Another myth scientists are speaking up about is the fact that cholesterol in the blood doesn’t mysteriously “build up” and cause “blockages” in the arteries. Instead, cholesterol is what is sent to heal and protect inflamed lesions that occur on the arterial wall. Drs. Fred and Alice Ottoboni explain:

Arteriosclerosis has no relationship to blood cholesterol level. Cholesterol deposition occurs in arteriosclerotic lesions regardless of how low the blood cholesterol level is, and it does not deposit in healthy vessels regardless of how high the cholesterol level is. This explains the seeming paradox of why some people with low cholesterol suffer heart attacks and some people with high cholesterol do not.

OK… focus. This is the good stuff. To wrap this all together, while it’s been observed that high cholesterol in the blood is correlated with a slightly higher risk of experiencing a heart attack, it doesn’t mean high cholesterol is the cause of heart attacks. If this were true, a reduction of cholesterol levels by any means would reduce your risk, which has been proven again and again to be untrue.

In fact, more than 40 trials have shown that just as many people die in treatment groups who have had their cholesterol levels lowered in comparison to those who have had no treatment given. To top it off, statin drugs, which prevent your body from making cholesterol have been shown to have no benefit for those with “high” cholesterol and no signs of heart disease.[7][8]

Let me put it this way. Just because ice cream consumption and death from drownings increase correlatively in the month of July does not mean ice cream consumption causes drownings. Instead, both increase as a result of another factor – the rising temperature.

Did the lightbulb just come on?

Perhaps some of the most compelling research is revealing what many “renegade” scientists warned about all along: low cholesterol is associated with higher rates of overall chronic disease and death.[9][10] Specifically, low cholesterol levels (under 160mg/dl) are associated with higher rates of death when compared to those who have “high” cholesterol levels (between 200mg/dl – 259mg/dl).[11] In other words, when you reduce your body’s healing antioxidant substrate, you incur a higher chance of dying from all other causes.

Getting Saturated with Fat

So, is saturated fat bad for you? When not lumped together with man-made frankenfats (also known as trans fats), long-term studies show little association between elevated cholesterol levels and intake of saturated fat.[12]

And if you’re wondering if saturated fat “clogs arteries” and causes disease in some other way outside “raising” cholesterol levels, recent studies, including a large meta-analysis published in 2010 reveal no association between saturated fat and heart disease. [13][14] But don’t get it twisted, consuming processed sources of saturated fat (I’m talking to you, hot dogs fans) will increase your risk of experiencing multiple diseases, so go with quality, local sources of saturated fat like grass-fed meats, butter, and pasture-raised eggs and pork produced by your local farmer. And duuh, eat coconut oil.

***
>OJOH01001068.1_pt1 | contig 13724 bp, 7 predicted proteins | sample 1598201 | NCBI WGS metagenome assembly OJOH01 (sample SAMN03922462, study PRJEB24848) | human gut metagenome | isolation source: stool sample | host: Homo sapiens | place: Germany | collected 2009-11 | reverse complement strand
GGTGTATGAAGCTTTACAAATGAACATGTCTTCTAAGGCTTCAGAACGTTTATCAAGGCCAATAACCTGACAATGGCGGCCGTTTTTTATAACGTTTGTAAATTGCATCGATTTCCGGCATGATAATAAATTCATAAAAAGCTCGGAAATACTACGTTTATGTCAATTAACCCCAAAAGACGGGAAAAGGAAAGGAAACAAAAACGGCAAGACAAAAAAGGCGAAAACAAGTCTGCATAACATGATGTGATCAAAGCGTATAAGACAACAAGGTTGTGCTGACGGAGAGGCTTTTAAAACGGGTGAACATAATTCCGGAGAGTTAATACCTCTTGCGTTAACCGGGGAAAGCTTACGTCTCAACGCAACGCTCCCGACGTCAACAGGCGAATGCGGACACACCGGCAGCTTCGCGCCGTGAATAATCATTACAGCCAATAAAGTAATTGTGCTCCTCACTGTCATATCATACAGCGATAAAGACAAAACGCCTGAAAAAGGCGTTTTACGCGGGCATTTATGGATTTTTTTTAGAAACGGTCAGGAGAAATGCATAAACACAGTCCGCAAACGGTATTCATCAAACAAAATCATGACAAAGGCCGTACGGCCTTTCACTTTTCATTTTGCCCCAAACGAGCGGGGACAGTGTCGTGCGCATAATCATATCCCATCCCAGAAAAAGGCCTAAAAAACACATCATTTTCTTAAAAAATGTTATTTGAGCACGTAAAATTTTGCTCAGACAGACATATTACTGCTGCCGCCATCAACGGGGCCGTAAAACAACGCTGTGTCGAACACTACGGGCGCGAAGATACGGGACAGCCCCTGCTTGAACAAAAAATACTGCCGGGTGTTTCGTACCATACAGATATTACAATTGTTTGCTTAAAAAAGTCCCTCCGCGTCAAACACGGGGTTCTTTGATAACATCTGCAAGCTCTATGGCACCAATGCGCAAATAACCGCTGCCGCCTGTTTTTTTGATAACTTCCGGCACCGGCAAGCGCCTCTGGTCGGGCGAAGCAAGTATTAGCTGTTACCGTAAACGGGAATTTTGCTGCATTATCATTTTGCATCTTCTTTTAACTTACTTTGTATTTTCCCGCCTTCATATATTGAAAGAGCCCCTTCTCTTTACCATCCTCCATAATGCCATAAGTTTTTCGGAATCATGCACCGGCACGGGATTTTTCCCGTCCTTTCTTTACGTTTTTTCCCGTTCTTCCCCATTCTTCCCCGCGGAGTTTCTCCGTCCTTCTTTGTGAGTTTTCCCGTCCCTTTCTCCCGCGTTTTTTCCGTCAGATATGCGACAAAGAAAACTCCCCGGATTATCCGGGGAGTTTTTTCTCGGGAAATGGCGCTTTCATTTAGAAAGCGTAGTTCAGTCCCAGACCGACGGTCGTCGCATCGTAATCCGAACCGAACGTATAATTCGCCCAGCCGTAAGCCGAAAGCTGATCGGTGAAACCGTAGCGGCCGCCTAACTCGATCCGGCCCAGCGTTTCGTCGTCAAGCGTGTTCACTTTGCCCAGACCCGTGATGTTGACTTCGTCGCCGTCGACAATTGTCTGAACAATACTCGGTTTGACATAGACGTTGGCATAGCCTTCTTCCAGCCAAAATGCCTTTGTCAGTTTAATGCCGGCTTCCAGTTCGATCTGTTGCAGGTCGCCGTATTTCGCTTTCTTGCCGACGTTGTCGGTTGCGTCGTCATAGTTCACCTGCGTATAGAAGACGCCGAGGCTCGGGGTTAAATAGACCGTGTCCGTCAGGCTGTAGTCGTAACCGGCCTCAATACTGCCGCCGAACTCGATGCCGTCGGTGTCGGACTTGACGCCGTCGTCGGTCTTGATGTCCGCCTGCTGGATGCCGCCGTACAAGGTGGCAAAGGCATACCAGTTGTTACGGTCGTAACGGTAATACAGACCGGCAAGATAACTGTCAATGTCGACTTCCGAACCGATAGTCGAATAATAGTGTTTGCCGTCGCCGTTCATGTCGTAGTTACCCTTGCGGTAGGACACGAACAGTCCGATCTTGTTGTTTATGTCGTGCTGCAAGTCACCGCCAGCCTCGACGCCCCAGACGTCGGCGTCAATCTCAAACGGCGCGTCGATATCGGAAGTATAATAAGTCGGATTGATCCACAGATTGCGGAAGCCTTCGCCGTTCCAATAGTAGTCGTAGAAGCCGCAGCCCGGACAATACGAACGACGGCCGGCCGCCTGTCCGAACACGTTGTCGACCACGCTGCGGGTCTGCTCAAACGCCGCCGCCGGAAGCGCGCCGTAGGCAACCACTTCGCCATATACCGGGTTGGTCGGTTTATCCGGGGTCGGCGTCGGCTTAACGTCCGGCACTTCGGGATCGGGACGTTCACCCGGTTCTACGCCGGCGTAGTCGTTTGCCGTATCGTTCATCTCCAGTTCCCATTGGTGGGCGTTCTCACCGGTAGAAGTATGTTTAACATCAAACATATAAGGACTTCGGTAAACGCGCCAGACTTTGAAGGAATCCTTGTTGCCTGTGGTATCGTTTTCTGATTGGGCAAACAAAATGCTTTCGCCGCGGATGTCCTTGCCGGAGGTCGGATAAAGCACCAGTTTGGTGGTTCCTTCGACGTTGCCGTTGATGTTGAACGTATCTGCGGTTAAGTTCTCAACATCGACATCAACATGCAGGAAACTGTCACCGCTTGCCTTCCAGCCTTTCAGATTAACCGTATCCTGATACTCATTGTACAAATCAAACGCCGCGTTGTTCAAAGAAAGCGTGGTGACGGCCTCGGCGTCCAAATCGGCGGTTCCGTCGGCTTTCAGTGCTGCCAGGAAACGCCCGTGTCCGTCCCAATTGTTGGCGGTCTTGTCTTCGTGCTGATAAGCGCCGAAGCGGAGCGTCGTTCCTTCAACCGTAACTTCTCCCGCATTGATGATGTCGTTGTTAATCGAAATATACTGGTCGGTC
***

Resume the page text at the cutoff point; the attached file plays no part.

Will We Ever See a Better Life?

While the wheels of the cholesterol and saturated fat theory are finally coming off, mainstream education from our government will continue to be driven by the food industry, making “low-fat” and “cholesterol-free” foods like diet coke, fruity pebbles and frozen yogurt sealed with the AHA’s lucrative “heart healthy” stamp the recommended choice for moms. Perhaps the biggest giant in the low-cholesterol game is the $29 billion dollar statin drug industry, who will continue to spend countless dollars for studies “proving” the efficacy of their product and selling the idea to medical doctors that it’s the “solution” to heart disease.

So, after all is said and done, what does cause heart disease? Many surgeons, doctors (including medical doctors), scientists and physicians have written extensively on the topic (and no, it has nothing to do cholesterol levels or saturated fat.) Compounding conclusions include:

  • Eating oxidized (or damaged) fats, specifically oxidized polyunsaturated oils and cholesterol
  • A high carbohydrate diet, specifically one high in processed sugar and refined grains
  • Overconsumption of polyunsaturated oils
  • Systemic inflammation, caused by improper stress management
  • And no, I do not own a Ph.D.

    Folks, I’m not a doctor. With that, please note that I am not suggesting or encouraging anyone who is on a statin drug to come off of it. Statin drugs have been show to prevent death in those who already are suffering from heart disease. Coming off statin drugs (or any drug) is a decision that MUST be made with the help of your doctor. Please read my disclaimer for more info.

    So – how do you feel knowing saturated fat isn’t bad for you? Will you continue to shun saturated fats from your life, or slather butter on your sweet potato at your next meal

    Keepin’ it human,
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    Why Saturated Fat Isn't Bad for You - Coconuts & Kettlebells
     

    References not able to be linked:

    1. Archives of Pathology 1936;22:301-312
    2. D Kritchevsky, et al, “Effect of Cholesterol Vehicle in Experimental Atherosclerosis,” Am J Physiol , July-September 1954, 178:30-32
    3. M Enig, Trans Fatty Acids in the Food Supply: A Comprehensive Report Covering 60 Years of Research , 2nd Edition, 1995, Enig Associates, Inc., Silver Spring, MD
    4. “Dietary Goals for the United States—Supplemental Views,” prepared by the Staff of the Select Committee on Nutrition and Human Needs, United States Senate, November 1977, Government Printing Office, Washington, DC, pp 139-140
    5. Smith, R and E R Pinckney, Diet, Blood Cholesterol and Coronary Heart Disease: A Critical Review of the Literature, Vol 2, 1991, Vector Enterprises, Sherman Oaks, CA
    6. M Enig, Know Your Fats: The Complete Primer for Understanding the Nutrition of Fats, Oils and Cholesterol Silver Springs: Bethesda Press, 2000. Print.